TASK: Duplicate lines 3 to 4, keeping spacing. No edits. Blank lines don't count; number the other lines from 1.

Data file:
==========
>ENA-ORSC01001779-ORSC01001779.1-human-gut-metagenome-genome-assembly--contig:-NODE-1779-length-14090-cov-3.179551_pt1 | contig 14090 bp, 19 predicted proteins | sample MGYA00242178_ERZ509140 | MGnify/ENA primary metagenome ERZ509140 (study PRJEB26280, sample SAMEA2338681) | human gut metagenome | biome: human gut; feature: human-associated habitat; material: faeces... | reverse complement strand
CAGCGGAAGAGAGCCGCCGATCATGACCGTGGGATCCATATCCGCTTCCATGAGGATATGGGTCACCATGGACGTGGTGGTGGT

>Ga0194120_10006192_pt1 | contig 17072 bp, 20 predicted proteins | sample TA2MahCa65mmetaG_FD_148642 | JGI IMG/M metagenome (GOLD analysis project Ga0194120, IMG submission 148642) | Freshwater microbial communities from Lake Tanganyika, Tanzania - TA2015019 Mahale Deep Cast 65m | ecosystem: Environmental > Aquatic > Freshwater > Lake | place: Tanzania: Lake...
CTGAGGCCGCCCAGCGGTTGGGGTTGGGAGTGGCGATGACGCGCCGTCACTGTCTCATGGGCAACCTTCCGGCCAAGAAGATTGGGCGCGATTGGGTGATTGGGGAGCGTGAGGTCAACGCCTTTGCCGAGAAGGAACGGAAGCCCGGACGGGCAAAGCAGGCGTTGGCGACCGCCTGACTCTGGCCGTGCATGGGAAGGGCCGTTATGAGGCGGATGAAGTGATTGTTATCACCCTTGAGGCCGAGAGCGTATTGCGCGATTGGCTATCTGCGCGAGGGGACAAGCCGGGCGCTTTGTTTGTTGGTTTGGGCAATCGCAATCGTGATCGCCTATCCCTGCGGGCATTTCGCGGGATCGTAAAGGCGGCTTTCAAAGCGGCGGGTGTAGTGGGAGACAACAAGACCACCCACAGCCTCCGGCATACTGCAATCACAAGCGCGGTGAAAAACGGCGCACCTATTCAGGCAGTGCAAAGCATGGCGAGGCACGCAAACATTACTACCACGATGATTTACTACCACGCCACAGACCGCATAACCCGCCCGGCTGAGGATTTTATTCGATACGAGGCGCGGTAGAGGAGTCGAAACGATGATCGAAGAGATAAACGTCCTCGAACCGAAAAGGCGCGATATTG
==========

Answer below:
>Ga0194120_10006192_pt1 | contig 17072 bp, 20 predicted proteins | sample TA2MahCa65mmetaG_FD_148642 | JGI IMG/M metagenome (GOLD analysis project Ga0194120, IMG submission 148642) | Freshwater microbial communities from Lake Tanganyika, Tanzania - TA2015019 Mahale Deep Cast 65m | ecosystem: Environmental > Aquatic > Freshwater > Lake | place: Tanzania: Lake...
CTGAGGCCGCCCAGCGGTTGGGGTTGGGAGTGGCGATGACGCGCCGTCACTGTCTCATGGGCAACCTTCCGGCCAAGAAGATTGGGCGCGATTGGGTGATTGGGGAGCGTGAGGTCAACGCCTTTGCCGAGAAGGAACGGAAGCCCGGACGGGCAAAGCAGGCGTTGGCGACCGCCTGACTCTGGCCGTGCATGGGAAGGGCCGTTATGAGGCGGATGAAGTGATTGTTATCACCCTTGAGGCCGAGAGCGTATTGCGCGATTGGCTATCTGCGCGAGGGGACAAGCCGGGCGCTTTGTTTGTTGGTTTGGGCAATCGCAATCGTGATCGCCTATCCCTGCGGGCATTTCGCGGGATCGTAAAGGCGGCTTTCAAAGCGGCGGGTGTAGTGGGAGACAACAAGACCACCCACAGCCTCCGGCATACTGCAATCACAAGCGCGGTGAAAAACGGCGCACCTATTCAGGCAGTGCAAAGCATGGCGAGGCACGCAAACATTACTACCACGATGATTTACTACCACGCCACAGACCGCATAACCCGCCCGGCTGAGGATTTTATTCGATACGAGGCGCGGTAGAGGAGTCGAAACGATGATCGAAGAGATAAACGTCCTCGAACCGAAAAGGCGCGATATTG